Preview: No-Talking Dance Party!

  • Photo by Tim Johnson
By Columbus Alive
From the June 14, 2012 edition

Unless you’re one of the fortunate who can be the life of any party, you’ve probably experienced a moment at a social gathering when your font of small talk dries up or felt the agony of a zinger that pops into your head too late.

It’s a familiar sensation for artist Sarah Weinstock.

“I’ve always struggled with words. I often think of what to say long after the fact, but in the moment I don’t have the words, so I don’t feel like dealing with speaking,” she said.

One night at a friend’s party after a stressful day, Weinstock didn’t have to. The get-together had one rule: no talking. Guests interacted with gestures and improvised games.

The experience pulled her out of her own head and inspired Friday’s “No-Talking Dance Party!” at It Looks Like It’s Open.

It’ll follow the same steadfast guideline, starting with a light-strewn area of silence and explanatory signage on the Clintonville space’s tiny lawn (the rule also applies to texting and writing of any kind). Weinstock is creating a playlist of lyric-free electronic dance music for the night’s soundtrack. Otherwise, it’ll be a mostly free-form happening.

As Weinstock explained, “I’m going to sprinkle the vicinity with different kinds of fabrics, as the main toy to play with. I imagine it’ll just evolve into a playful environment.”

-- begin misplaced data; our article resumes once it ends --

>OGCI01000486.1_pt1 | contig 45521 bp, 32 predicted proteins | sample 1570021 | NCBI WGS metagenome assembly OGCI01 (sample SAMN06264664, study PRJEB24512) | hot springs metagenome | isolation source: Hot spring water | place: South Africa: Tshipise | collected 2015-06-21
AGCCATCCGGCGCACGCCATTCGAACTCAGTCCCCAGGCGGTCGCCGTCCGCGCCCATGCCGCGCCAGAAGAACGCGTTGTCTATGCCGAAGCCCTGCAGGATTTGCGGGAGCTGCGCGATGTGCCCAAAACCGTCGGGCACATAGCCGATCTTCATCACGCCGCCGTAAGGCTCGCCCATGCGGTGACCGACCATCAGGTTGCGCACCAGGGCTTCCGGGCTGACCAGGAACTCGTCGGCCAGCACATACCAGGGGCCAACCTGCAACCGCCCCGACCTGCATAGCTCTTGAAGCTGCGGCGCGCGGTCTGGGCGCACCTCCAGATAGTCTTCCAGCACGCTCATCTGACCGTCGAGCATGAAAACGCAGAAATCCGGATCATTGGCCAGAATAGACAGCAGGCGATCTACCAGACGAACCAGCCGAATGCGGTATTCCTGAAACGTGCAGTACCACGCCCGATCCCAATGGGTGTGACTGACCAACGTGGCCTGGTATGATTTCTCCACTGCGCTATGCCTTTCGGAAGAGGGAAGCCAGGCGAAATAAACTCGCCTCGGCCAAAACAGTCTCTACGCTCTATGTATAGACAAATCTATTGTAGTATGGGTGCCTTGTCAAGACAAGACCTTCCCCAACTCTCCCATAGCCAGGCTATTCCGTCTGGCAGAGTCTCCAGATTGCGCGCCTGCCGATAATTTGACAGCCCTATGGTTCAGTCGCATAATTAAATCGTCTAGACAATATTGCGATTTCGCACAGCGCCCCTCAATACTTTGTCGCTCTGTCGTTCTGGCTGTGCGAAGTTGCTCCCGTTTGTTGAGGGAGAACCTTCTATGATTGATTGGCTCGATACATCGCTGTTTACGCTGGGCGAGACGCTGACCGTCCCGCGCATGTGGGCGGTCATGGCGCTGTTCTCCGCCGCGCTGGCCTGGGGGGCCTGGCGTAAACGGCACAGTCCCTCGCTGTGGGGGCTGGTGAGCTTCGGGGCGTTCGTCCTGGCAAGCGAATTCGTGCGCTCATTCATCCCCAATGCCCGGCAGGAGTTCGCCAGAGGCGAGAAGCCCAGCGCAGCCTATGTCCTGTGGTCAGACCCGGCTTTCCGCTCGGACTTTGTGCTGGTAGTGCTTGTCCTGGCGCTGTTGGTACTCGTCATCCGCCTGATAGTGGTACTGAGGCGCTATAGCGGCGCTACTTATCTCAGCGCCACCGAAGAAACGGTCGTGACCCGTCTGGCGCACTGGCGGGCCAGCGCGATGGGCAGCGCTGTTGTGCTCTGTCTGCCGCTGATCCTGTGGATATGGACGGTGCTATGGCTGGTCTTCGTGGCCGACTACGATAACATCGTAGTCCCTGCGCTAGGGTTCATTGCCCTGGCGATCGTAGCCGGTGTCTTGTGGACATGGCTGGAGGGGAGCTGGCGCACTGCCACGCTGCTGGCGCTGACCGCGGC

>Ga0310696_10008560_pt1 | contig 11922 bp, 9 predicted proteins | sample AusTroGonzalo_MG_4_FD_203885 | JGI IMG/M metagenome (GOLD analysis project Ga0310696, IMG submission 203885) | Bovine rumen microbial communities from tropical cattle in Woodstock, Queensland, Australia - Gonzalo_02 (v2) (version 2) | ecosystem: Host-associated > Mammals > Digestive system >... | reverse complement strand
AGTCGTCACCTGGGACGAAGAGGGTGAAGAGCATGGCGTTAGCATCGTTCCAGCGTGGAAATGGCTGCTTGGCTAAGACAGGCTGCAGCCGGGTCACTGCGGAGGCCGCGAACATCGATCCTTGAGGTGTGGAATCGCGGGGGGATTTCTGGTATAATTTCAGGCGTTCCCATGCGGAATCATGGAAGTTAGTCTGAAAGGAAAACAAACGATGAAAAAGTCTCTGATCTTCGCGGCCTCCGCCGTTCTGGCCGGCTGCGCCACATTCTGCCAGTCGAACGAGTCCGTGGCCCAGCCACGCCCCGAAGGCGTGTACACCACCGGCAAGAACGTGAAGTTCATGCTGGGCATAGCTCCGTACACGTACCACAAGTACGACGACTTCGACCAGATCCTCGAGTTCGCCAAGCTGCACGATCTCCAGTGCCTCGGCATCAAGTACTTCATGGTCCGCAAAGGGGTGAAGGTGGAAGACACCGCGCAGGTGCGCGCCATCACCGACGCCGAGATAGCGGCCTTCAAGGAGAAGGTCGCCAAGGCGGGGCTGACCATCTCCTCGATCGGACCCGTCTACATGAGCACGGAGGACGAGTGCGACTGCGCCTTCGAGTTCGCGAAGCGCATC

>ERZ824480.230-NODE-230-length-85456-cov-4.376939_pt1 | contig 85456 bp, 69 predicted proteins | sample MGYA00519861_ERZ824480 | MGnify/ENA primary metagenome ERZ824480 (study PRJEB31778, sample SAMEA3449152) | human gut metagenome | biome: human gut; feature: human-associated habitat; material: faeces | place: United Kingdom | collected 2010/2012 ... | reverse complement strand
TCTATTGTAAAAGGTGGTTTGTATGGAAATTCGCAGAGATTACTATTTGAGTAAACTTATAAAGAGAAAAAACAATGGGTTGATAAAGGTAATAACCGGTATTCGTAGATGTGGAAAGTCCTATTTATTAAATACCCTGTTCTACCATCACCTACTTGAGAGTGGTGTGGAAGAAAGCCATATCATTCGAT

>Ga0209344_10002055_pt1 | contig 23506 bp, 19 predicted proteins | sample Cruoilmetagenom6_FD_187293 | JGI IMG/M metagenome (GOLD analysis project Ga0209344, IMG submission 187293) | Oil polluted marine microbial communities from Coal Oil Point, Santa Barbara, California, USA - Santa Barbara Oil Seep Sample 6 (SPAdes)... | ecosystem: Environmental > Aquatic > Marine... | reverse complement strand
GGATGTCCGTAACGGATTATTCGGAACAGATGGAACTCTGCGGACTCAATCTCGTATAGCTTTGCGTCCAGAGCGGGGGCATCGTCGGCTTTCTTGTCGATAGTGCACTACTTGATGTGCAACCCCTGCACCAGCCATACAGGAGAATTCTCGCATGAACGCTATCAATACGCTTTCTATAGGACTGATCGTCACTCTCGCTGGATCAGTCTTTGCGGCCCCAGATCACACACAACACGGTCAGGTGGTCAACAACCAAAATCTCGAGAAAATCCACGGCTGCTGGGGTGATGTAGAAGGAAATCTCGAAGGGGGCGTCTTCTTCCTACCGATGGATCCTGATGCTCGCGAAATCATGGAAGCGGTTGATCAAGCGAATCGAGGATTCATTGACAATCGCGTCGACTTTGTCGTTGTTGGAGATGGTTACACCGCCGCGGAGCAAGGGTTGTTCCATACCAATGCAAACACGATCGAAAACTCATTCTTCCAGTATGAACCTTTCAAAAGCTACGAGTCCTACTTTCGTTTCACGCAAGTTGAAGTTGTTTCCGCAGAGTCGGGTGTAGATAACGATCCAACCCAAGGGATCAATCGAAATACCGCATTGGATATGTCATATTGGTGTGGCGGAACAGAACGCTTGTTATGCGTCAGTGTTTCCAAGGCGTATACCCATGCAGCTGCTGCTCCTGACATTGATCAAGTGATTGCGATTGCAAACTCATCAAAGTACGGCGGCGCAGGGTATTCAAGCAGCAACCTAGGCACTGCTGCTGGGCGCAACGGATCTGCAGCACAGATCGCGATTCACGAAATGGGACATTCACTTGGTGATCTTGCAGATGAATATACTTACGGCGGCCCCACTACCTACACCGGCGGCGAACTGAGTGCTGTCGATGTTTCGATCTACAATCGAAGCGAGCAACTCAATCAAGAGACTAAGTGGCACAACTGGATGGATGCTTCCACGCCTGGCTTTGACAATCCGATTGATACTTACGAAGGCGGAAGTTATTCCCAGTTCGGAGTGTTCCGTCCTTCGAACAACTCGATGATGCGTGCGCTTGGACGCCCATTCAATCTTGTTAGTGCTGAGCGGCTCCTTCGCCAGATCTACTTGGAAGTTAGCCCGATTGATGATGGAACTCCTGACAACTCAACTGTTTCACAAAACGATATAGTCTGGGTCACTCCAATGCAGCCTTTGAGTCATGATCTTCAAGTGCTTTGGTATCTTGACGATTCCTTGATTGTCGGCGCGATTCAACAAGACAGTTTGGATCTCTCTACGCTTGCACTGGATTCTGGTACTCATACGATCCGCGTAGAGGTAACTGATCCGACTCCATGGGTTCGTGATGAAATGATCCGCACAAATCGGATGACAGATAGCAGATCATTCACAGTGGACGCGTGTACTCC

She hopes that with conversation out of the way and few other rules in place, guests will let their imaginations run loose. Beyond a night of fun, the experience could inspire creative ideas in others, or the forming of new interpersonal connections in an unconventional way.

“I’m not imposing a lot of structure, to see what pans out,” Weinstock said.

So far, she added, “I’ve gotten a lot of really excited feedback. I’m glad that it’s resonating.”

Weinstock acknowledged that the thought of partying without speaking can seem as awkward for some as the experience of forced chit chat can be for others. But she hopes that a relaxed atmosphere will warm visitors up to a different kind of social behavior. She also admitted that temporary awkwardness isn’t always a bad thing.

“Sometimes being in an uncomfortable place can be the most fun,” she said.